One by one, over the course of a week, more than 150 women and girls stood up in a Michigan courtroom and confronted Larry Nassar, the disgraced physician who sexually abused them.

Nassar’s victims were athletes from elite programs, including USA Gymnastics. Their stories were painful, their courage was inspiring, their numbers a testament to serial failures by adults who were supposed to protect them.

“Your abuse started 30 years ago,” Aly Raisman, an Olympic gymnast who competed in London in 2012 and Rio in 2016, told Nassar. “But that’s just the first reported incident we know of. If over these many years, just one adult listened and had the courage and character to act, this tragedy could have been avoided.”

That was more than a tragedy. It was a betrayal.

Nassar, who was sentenced Wednesday to 40 to 175 years in prison, will spend the rest of his life behind bars. But his victims and their parents are left to wonder why this went on for so long. Where was Nassar’s supervision at USA Gymnastics? Or at his other employer, Michigan State University?

Nassar joined the USA Gymnastics medical staff in 1986 and, according to news accounts, left quietly in 2015 after a sexual abuse allegation. The organization didn’t immediately contact law enforcement. It did pay $1.25 million to settle a complaint by Olympian McKayla Maroney. The settlement was hidden from the public — including potential future victims — with non-disclosure and non-disparagement clauses intended to keep Maroney silent.

It appears that USA Gymnastics’ primary concerns were protecting its finances and reputation and maintaining its high profile on the international stage, rather than the well-being of the girls and young women whose athletic achievements gave the organization its luster.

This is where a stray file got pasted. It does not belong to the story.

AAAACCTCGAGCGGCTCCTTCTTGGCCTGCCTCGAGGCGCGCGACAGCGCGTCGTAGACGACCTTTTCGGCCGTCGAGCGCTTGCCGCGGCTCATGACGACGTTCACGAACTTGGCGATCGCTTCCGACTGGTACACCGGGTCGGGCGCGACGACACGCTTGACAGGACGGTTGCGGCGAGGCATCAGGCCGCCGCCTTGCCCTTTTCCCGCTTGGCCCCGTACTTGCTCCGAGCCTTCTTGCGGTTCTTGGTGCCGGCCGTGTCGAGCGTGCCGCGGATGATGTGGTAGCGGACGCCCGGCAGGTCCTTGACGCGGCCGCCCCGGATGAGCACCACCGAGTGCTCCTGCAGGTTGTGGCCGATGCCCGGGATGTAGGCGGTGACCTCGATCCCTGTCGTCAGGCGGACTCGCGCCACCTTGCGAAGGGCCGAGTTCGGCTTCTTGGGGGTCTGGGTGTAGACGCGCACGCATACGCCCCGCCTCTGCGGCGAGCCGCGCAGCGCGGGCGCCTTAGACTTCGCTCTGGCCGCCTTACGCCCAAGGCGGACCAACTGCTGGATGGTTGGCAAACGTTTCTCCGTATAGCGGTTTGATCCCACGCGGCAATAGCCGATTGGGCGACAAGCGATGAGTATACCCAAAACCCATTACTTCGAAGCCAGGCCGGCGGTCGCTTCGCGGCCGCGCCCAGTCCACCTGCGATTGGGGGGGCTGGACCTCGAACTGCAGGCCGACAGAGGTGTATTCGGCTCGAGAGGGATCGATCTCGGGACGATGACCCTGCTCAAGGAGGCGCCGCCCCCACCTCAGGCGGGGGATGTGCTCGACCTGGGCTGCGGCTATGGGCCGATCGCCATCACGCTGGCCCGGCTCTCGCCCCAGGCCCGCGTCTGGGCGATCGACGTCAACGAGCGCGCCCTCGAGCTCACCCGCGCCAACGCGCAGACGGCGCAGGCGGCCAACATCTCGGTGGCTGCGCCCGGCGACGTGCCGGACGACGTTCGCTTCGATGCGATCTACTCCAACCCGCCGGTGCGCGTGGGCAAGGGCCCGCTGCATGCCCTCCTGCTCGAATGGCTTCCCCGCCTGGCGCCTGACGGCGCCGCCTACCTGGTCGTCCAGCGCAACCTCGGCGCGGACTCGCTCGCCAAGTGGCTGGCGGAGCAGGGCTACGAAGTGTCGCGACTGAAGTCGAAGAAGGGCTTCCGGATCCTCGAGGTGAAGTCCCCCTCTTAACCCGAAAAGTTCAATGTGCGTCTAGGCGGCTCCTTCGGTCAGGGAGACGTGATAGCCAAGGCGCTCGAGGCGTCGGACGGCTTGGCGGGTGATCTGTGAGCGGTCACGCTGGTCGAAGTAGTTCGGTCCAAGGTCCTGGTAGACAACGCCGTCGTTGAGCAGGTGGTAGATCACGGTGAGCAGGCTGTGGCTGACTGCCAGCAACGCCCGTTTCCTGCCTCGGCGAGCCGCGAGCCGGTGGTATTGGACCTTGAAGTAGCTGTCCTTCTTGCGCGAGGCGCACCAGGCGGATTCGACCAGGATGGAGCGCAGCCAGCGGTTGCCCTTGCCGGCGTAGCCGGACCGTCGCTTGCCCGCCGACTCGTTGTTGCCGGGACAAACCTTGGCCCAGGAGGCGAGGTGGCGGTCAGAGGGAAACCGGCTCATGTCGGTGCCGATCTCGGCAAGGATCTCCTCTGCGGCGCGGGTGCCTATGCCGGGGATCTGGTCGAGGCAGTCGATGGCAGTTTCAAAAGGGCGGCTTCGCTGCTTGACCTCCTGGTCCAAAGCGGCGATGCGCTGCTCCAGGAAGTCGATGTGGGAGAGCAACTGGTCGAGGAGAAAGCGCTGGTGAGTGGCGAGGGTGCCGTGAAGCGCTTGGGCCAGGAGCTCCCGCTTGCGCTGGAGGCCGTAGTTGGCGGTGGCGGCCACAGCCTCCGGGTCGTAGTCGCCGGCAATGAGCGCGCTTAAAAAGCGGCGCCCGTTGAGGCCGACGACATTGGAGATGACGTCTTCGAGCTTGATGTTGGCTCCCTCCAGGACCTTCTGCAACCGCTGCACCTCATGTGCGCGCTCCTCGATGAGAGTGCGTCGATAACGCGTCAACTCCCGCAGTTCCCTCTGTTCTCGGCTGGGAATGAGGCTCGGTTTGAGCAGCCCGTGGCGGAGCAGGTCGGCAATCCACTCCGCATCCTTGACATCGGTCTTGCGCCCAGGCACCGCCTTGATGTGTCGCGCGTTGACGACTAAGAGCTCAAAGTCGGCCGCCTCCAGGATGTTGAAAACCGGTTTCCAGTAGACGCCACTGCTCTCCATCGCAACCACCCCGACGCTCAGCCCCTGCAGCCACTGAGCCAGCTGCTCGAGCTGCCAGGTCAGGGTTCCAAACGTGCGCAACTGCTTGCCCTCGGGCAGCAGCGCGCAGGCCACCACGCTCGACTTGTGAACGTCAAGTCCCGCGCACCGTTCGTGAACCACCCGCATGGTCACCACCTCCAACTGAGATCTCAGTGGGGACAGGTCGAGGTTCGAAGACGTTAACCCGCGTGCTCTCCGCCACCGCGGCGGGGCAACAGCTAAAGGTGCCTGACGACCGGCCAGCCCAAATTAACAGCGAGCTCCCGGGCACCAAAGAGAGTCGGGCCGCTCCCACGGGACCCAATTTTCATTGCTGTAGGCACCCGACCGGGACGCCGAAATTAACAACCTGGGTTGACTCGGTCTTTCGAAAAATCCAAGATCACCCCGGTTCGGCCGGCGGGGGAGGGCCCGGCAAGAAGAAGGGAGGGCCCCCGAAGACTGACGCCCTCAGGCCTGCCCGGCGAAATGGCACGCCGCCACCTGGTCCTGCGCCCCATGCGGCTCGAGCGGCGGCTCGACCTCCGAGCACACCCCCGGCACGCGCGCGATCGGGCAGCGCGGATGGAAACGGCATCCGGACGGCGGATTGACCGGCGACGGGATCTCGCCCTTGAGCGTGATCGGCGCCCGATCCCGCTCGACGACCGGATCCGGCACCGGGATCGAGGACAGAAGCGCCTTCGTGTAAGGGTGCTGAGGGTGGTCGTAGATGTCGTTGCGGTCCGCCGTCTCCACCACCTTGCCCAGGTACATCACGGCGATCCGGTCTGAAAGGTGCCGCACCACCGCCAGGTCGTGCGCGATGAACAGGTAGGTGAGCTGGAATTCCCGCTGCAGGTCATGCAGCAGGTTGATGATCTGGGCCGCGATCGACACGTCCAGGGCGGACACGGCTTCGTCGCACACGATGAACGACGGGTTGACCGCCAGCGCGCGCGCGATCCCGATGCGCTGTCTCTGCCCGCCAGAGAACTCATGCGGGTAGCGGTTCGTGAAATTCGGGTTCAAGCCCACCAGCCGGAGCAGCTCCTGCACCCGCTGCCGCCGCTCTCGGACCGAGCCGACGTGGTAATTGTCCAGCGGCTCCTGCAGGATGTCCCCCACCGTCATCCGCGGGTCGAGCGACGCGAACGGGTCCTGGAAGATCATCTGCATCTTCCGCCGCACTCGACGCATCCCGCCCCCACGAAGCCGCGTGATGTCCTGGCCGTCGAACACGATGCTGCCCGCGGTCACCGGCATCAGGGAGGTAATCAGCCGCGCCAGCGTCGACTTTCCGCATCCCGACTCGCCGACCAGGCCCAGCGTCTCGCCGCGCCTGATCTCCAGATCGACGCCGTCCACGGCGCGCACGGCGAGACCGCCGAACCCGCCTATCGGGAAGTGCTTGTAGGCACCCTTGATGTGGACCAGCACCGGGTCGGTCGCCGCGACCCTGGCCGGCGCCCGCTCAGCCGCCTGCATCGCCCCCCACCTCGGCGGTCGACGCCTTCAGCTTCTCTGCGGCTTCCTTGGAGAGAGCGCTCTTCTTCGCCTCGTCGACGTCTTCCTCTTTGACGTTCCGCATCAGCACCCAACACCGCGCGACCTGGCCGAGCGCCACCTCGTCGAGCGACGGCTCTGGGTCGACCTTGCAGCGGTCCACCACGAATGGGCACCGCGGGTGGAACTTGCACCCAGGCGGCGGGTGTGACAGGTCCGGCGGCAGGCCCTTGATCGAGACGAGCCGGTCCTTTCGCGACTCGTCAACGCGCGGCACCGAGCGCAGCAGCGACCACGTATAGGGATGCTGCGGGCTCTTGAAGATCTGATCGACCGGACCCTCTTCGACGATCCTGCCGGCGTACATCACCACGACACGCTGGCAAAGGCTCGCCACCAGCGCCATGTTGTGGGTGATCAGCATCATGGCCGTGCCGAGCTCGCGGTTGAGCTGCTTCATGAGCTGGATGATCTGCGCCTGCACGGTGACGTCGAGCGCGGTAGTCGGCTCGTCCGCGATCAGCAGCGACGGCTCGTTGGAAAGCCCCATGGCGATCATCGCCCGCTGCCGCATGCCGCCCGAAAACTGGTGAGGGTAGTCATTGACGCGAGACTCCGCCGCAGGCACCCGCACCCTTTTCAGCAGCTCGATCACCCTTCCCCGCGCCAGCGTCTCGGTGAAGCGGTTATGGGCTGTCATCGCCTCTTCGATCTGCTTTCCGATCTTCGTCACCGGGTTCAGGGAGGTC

The allegations against Nassar finally became public in 2016 when a victim spoke with the Indianapolis Star, though some victims say they complained decades earlier. There now are upwards of 100 lawsuits, pending investigations and overdue calls for USA Gymnastics to be decertified as the governing body for gymnastics in the United States. Hours after Nassar was sentenced, the president of Michigan State University resigned.

The parallels between the abuse in the USA Gymnastics program and in other organizations, including the Catholic church and Penn State University’s football team, are obvious. It’s also obvious — and infuriating — that lessons of these past scandals have been ignored.

Foremost among them is the responsibility of adults for vulnerable children.

From travel teams to elite Olympic training programs, thousands of youngsters participate in sports programs that take them away from home, sometimes for extended periods. Many parents fret about the time, pressure and potential for serious injury that go along with dreams of college scholarships or Olympic medals.

The crimes committed by Larry Nassar, and the decades that passed before anyone stopped him, are a nightmare for parents of aspiring athletes — and proof that more vigilant supervision is needed so that there will be no more victims left, like Aly Raisman, to ask why no one listened.